Loch Lomond - Dresses - CD Album (2013)
Original UK Release Date: 22nd February 2013
So, here we are at Loch Lomond's fourth album, 'Dresses', and it's a spectacular, moving piece of work. Employing piano, cello, flugelhorn, vibraphone, dulcimer, banjo, belle plates and, perhaps most affectingly of all, some dazzling choral arrangements, 'Dresses' can be remarkably understated for an album flushed with so many orchestral characteristics.
Launching with the chimes of 'Bells' - cloaked in vocals with just a hint of menace - the album goes on to navigate some exhilaratingly turbulent and gloriously unpredictable waters. Whether it's Virgin Mountain's banjo and bowed saw-infused clarion call demanding the 'freedom to travel', the staccato, Chris Funk (Decemberists)-helmed gallop of 'Spray Painted Drums' or the beautifully melancholic torch song of 'The Way', Loch Lomond craft stirring, elegant songs with a sense of pathos, wit and adventure.
When you employ a container of instrumentation capable of jacknifing a large truck, less inventive or vocally dextrous bands could easily find themselves swamped by bombast and bluster. With Ritchie Young and his choral cohorts however, 'Dresses' is defined largely by some extraordinary singing and measured, subtle arrangements.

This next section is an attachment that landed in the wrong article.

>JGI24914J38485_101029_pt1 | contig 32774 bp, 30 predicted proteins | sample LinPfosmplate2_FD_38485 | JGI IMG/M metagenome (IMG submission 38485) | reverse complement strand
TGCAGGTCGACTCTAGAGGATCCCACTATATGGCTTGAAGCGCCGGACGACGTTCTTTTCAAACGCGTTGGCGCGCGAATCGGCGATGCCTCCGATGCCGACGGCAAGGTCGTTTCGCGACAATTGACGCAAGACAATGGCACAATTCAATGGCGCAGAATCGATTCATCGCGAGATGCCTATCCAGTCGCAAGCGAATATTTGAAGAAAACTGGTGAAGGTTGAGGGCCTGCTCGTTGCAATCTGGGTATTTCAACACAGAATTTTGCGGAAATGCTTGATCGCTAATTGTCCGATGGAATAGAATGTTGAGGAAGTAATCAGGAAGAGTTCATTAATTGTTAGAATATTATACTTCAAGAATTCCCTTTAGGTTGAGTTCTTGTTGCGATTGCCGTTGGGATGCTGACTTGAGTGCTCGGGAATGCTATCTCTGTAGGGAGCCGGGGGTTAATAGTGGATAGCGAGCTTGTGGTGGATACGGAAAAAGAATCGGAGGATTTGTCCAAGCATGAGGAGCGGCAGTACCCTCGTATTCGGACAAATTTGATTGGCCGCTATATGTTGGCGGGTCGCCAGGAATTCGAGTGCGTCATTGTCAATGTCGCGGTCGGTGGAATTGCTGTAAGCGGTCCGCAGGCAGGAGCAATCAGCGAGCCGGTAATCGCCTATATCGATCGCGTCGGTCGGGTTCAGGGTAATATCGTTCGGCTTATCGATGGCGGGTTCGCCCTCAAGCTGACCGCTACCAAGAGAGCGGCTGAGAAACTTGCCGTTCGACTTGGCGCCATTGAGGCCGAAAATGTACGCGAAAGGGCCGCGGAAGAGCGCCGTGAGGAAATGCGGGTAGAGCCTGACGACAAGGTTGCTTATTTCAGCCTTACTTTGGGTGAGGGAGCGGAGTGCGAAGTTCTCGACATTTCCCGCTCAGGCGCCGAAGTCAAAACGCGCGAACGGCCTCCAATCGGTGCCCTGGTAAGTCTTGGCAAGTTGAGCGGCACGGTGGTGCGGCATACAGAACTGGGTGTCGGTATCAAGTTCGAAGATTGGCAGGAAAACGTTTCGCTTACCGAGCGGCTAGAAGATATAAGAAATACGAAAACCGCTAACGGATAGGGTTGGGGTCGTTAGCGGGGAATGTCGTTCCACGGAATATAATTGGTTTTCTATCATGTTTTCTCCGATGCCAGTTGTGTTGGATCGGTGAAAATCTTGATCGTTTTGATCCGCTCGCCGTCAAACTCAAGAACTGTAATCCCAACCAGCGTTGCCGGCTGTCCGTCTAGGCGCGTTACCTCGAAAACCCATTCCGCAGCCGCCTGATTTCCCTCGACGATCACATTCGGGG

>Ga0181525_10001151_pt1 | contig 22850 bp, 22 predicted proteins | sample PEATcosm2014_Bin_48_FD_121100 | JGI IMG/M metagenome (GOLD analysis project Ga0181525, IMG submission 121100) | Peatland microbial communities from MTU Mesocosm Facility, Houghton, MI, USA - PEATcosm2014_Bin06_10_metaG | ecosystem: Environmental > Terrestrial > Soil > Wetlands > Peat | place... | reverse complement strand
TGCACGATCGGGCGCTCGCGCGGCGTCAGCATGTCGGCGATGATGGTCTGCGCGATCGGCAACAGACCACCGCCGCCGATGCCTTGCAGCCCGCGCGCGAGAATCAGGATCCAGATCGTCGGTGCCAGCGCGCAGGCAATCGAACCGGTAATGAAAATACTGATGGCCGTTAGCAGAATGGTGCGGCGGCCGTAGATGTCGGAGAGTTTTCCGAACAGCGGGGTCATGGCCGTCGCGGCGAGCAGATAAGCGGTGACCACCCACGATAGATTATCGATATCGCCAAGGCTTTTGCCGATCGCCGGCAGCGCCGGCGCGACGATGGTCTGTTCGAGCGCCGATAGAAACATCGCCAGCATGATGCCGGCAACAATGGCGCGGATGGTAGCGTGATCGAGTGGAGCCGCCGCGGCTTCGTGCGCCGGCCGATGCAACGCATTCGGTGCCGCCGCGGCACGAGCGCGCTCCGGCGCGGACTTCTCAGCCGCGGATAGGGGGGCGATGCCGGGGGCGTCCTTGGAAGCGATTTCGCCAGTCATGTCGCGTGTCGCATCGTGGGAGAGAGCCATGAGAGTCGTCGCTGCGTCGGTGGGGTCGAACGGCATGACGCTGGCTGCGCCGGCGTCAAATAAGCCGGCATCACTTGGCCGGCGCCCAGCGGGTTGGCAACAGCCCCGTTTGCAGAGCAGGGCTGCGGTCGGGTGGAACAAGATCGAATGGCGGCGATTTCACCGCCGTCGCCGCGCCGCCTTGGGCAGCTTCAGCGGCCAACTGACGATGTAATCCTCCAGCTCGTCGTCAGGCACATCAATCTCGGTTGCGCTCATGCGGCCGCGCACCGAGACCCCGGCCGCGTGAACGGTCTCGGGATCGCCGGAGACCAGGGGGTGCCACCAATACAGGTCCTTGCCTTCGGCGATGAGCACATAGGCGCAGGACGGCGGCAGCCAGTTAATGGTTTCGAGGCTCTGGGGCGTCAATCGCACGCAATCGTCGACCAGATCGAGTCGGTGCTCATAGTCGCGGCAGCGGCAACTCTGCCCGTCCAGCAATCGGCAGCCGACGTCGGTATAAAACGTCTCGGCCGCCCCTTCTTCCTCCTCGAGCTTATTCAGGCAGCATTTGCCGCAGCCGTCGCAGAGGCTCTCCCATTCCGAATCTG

Young's voice has always been capable of scaling quite spectacular peaks, delivering his lyrics in anything from a strident tenor to a gossamer-light falsetto (often within the walls of one song). With vocal duties shared occasionally on 'Dresses' with Jade Brings Plenty (that marvellous name coming courtesy of her Native American husband) and augmented by show-stopping harmonies by the rest of the band, the album manage to address themes of depression, agoraphobia and insomnia without ever becoming overwrought or po-faced.
There's an ambition, a scope to 'Dresses' that effortlessly holds the collection together: the tintinnabular bookends of 'Bells' and 'Black Dresses'; the ambient interludes of '10,000 Ships' and '10,000 Lakes'; the rolling piano of 'Your Eyes' and 'Tiny Steps'; the mournful brass of 'The Way' and the Grandaddy-gait of 'Kicking With Your Feet'; all play a part in an album whose melodies resonate long after the final notes have faded out.